Posted on 9 April 2018
Like the antlers on a stag, a pronounced brow ridge was a permanent signal of dominance and aggression in our early ancestors, which modern humans traded in for a smooth forehead with more visible, hairy eyebrows capable of a greater range of movement.
Mobile eyebrows gave us the communication skills to establish large, social networks; in particular to express more nuanced emotions such as recognition and sympathy, allowing for greater understanding and cooperation between people.
The study contributes to a long-running academic debate about why other hominins, including our immediate ancestors, had gigantic brow ridges while anatomically modern humans evolved flatter foreheads.
Senior author of the paper, Paul O’Higgins, Professor of Anatomy at the University of York, said: “Looking at other animals can offer interesting clues as to what the function of a prominent brow ridge may have been. In mandrills, dominant males have brightly coloured swellings on either side of their muzzles to display their status. The growth of these lumps is triggered by hormonal factors and the bones underlying them are pitted with microscopic craters – a feature that can also be seen in the brow bones of archaic hominins.
“Sexually dimorphic display and social signalling is a convincing explanation for the jutting brows of our ancestors. Their conversion to a more vertical brow in modern humans allowed for the display of friendlier emotions which helped form social bonds between individuals”.
Using 3D engineering software, the researchers looked at the iconic brow ridge of a fossilised skull, known as Kabwe 1, held in the collections of the Natural History Museum.
It belonged to a species of archaic hominin - Homo heidelbergensis, who lived between 600,000 and 200,000 years ago.
The researchers discounted two theories commonly put forward to explain protruding brow ridges: that they were needed to fill the space where the flat brain cases and eye sockets of archaic hominins met, and that the ridge acted to stabilise their skulls from the force of chewing.
Lead author of the paper, Dr Ricardo Godinho, who carried out the research while studying for his PhD at the University of York said: “We used modelling software to shave back Kabwe’s huge brow ridge and found that the heavy brow offered no spatial advantage as it could be greatly reduced without causing a problem. Then we simulated the forces of biting on different teeth and found that very little strain was placed on the brow ridge. When we took the ridge away there was no effect on the rest of the face when biting.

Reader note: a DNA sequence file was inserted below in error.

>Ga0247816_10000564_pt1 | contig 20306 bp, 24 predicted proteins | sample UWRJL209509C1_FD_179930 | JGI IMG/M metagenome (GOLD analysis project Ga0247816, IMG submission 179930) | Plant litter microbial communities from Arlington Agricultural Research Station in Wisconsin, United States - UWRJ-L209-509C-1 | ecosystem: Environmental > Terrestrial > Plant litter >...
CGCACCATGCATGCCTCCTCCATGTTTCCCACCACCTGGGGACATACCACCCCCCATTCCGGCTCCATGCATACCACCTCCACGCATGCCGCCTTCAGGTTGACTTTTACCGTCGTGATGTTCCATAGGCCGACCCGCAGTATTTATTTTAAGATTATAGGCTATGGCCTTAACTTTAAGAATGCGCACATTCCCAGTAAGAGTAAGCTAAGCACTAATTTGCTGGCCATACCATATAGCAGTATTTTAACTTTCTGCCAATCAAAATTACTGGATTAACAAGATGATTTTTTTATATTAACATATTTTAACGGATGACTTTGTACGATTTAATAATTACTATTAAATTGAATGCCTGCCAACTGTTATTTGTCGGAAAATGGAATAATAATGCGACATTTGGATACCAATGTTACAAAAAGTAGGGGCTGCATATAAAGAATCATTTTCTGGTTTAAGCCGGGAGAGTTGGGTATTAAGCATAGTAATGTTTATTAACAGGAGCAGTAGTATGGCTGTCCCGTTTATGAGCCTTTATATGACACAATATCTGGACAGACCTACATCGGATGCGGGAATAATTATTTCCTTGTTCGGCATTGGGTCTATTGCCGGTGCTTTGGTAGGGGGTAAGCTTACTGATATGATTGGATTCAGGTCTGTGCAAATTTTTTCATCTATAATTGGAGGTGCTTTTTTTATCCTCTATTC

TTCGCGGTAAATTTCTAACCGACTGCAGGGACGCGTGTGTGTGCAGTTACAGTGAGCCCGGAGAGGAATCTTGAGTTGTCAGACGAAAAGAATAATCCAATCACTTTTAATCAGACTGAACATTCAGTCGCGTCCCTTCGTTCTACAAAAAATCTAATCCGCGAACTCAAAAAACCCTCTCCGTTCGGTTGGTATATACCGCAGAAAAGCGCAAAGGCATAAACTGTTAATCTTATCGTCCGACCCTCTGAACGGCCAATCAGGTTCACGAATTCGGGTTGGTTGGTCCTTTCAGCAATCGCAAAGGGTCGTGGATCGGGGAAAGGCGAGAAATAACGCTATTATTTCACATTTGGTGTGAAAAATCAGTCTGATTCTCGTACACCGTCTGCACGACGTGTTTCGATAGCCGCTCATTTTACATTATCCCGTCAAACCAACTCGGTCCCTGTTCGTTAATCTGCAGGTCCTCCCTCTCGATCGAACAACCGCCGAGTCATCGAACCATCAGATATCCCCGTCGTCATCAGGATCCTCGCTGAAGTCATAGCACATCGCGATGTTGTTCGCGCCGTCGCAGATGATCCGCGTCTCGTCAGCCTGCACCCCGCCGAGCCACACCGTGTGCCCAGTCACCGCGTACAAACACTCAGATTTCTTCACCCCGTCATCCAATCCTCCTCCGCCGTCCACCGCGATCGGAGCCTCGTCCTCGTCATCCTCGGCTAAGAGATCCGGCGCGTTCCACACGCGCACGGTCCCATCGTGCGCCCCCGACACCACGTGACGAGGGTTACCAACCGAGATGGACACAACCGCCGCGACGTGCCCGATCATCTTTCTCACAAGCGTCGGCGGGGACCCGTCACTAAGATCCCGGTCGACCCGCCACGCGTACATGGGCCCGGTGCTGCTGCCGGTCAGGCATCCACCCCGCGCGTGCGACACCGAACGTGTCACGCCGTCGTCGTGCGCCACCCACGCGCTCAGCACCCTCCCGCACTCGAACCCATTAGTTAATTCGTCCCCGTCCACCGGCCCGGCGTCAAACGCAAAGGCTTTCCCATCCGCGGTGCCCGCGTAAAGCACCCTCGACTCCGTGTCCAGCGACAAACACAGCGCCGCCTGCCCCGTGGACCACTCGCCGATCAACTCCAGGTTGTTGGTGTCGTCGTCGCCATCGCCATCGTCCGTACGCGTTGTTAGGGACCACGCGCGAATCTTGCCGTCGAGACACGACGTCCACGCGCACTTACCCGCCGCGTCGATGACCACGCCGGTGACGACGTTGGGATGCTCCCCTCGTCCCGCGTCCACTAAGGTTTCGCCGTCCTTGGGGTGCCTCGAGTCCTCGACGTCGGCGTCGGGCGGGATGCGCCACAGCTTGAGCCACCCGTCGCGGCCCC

“Since the shape of the brow ridge is not driven by spatial and mechanical requirements alone, and other explanations for brow ridges such as keeping sweat or hair out of eyes have already been discounted, we suggest a plausible contributing explanation can be found in social communication.”
According to the researchers, our communicative foreheads started off as a side-effect of our faces getting gradually smaller over the past 100,000 years. This process has become particularly rapid in last 20,000 years and more recently, as we switched from being hunter gatherers to agriculturalists - a lifestyle that meant less variety in both diet and physical effort.
Co-author of the paper, Dr Penny Spikins from the Department of Archaeology at the University of York, said: “Modern humans are the last surviving hominin. While our sister species the Neanderthals were dying out, we were rapidly colonising the globe and surviving in extreme environments. This had a lot to do with our ability to create large social networks – we know, for example, that prehistoric modern humans avoided inbreeding and went to stay with friends in distant locations during hard times.
“Eyebrow movements allow us to express complex emotions as well as perceive the emotions of others. A rapid “eyebrow flash” is a cross-cultural sign of recognition and openness to social interaction and pulling our eyebrows up at the middle is an expression of sympathy. Tiny movements of the eyebrows are also a key component to identifying trustworthiness and deception. On the flip side it has been shown that people who have had botox which limits eyebrow movement are less able to empathise and identify with the emotions of others.
“Eyebrows are the missing part of the puzzle of how modern humans managed to get on so much better with each other than other now-extinct hominins.”
Supraorbital morphology and social dynamics in human evolution is published in Nature Ecology and Evolution.
This research was carried out by Professor Paul O'Higgins from the Hull York Medical School and the Department of Archaeology and Dr Penny Spikins from the Department of Archaeology. The study was partly funded by the Portuguese Foundation for Science and Technology.